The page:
Pecorino is about the saltiest cheese around, far saltier than parmigiano. I suspect the "parmigiano" you were buying wasn't parmigiano reggiano but some domestic cheese deceptively labeled as parmigiano. This was common up until fairly recently. Remember that 15 years ago almost no one kept a block of parmigiano in their fridge.

                                                    1. re: mangiatore

                                                      Keep in mind that there are multiple types of pecorino, with the romano version being the saltiest. Pecorino toscano isn't particularly salty, and is often consumed with fruit and marmalades. Pecorino sardo is somewhere in between, as is pecorino crotonese.

                                                      1. re: famedalupo

                                                        Is there anywhere to find pecorino toscano in the US? I always look but haven't been successful ...

                                                        1. re: dantastic

                                                          I *think* I've seen it at Di Palo's in Manhattan - don't know if they do mail order, but it's worth calling them - very friendly.

                                                          Edit - I just checked Murray's Cheese's website -


                                                          They have Pecorino Toscano Fresco - don't know if that is what you are looking for, but they do do mail order.

                                                          Di Palo's Fine Foods
                                                          200 Grand St, New York, NY 10013

                                                          1. re: dantastic

                                                            Balducci's, a small chain on the eastern seaboard, carries Pecorino Toscano. The sign in the cheese display doesn't indicate that the cheese is specifically Pecorino di Pienza, the best of the Tuscan Pecorinos. I don't know whether that means the cheese is simply a Tuscan Pecorino or the cheese manager thinks the word "Toscano" is, generally, a more recognizable label than "Pienza."

                                                            1. re: Indy 67

                                                              Interesting link - http://www.italianmade.com/foods/subc...

                                                              Looks like Murray's also carries Pecorino Marzolino - referred to in the link:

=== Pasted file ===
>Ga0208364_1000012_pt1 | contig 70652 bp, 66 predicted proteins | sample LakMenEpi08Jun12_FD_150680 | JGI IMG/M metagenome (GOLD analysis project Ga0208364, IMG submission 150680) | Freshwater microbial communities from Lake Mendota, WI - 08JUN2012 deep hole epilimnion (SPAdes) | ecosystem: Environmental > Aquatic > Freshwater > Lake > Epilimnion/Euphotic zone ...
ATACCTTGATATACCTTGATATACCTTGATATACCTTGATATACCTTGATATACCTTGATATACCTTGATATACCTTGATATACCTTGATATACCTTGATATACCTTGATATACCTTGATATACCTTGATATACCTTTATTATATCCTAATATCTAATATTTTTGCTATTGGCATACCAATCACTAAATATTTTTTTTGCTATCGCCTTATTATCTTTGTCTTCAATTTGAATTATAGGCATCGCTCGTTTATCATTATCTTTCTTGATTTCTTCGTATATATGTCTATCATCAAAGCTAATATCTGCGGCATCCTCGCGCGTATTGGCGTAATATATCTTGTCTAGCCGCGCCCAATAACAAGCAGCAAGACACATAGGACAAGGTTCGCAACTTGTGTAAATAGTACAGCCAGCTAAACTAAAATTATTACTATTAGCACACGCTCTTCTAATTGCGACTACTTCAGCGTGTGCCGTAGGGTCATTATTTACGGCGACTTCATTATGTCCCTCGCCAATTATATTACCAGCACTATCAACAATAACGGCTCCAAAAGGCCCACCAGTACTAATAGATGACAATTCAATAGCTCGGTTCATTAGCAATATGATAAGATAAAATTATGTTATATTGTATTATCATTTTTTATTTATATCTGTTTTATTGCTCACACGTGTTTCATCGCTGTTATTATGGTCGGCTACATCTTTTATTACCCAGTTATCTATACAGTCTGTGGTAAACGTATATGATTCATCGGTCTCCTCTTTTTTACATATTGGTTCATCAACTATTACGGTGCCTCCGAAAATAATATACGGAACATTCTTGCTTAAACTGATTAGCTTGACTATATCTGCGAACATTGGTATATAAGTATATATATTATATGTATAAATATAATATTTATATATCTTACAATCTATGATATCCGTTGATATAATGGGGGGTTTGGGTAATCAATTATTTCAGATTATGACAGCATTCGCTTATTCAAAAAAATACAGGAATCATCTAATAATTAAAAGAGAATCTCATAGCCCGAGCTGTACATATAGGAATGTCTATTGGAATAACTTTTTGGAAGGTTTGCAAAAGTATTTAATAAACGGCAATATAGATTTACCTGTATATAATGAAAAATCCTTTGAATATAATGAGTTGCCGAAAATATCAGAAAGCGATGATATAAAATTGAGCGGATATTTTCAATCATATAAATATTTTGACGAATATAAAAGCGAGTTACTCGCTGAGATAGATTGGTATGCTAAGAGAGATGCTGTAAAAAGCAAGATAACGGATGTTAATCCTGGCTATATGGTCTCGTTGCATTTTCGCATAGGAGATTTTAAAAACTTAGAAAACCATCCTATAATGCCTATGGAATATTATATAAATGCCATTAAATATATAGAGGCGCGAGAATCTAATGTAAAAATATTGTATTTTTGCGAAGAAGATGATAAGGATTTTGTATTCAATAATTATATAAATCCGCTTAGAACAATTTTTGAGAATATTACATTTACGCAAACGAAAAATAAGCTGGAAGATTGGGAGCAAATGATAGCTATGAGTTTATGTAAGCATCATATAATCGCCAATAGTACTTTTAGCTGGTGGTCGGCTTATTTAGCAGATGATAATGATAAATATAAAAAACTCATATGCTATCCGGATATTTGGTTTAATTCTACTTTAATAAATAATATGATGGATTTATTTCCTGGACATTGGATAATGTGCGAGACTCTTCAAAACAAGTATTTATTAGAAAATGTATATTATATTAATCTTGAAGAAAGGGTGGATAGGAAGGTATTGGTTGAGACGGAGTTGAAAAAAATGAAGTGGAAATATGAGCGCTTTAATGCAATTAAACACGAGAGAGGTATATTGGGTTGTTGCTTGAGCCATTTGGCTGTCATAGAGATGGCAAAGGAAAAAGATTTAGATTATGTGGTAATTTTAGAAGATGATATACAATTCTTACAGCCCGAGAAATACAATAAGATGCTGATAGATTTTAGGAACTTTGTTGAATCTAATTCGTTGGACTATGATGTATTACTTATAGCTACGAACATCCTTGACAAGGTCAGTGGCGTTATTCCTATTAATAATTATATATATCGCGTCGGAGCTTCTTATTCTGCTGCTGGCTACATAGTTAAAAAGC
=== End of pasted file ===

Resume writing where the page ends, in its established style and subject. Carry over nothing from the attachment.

1. re: Indy 67

                                                                The difference in Pecorino Toscano and Pecorino Romana means, Tuscany or Rome as to the production venue. One should learn the general regions of Italy and them would be more knowledgeable of terms and geographic names that appear on products imported from there to the USA. There will be a difference in taste, sometimes subtle, due to environmental differences in the place of production. Earth, air, vegetation fed to animals, all affect the eventual taste of any product.

                                                              2. re: dantastic

                                                                The redoubtable Formaggio Kitchen (Cambridge, MA), which is an American treasure, often carries it, IIRC.

                                                                1. re: dantastic

                                                                  It's always available at my local Whole Foods. It's generally found in its "fresco" form, but sometimes you may see a pecorino toscano "stagionato" - or aged toscano that will more closely approximate sardo/romano.

                                                                  1. re: dantastic

                                                                    Thanks everyone! You've given me some great leads. There is a Balducci's not too far from me, so I will make a trip sometime soon. :)

                                                                    1. re: dantastic

                                                                      Fairway 74th St. carries Pecorino Toscana, usually 2 kinds, and I believe one is called corsigano (sp?).

                                                                2. re: mangiatore

                                                                  <Costco has parmigiano reggiano -- the real stuff -- and it's pretty cheap too.> and, imo, the quality is below par, also. The stuff I've had from there has been OLD!

                                                                3. re: izzizzi

                                                                  Parmegiano gets saltier as it gets older and dries out. I just found a forgotten hunk in the back of my cheese drawer! Whoa!
                                                                  Mangiatore is right. Look at Costco. But read the labels. I think they also carry the Parm from Argentina. You might actually like that one. It is less salty and it's cheaper. Not a bad product even if it's not the "real thing." Argentina has lots of Italians and a substantial Italian influence on their food.
                                                                  A few years ago, only specialty cheese shops carried DOC Parm or the other Italian cheeses. Most Americans used the Kraft Green Can.

                                                                    1. re: tom porc

                                                                      "What do they put in the green can?"

                                                                      Parm flavored sawdust?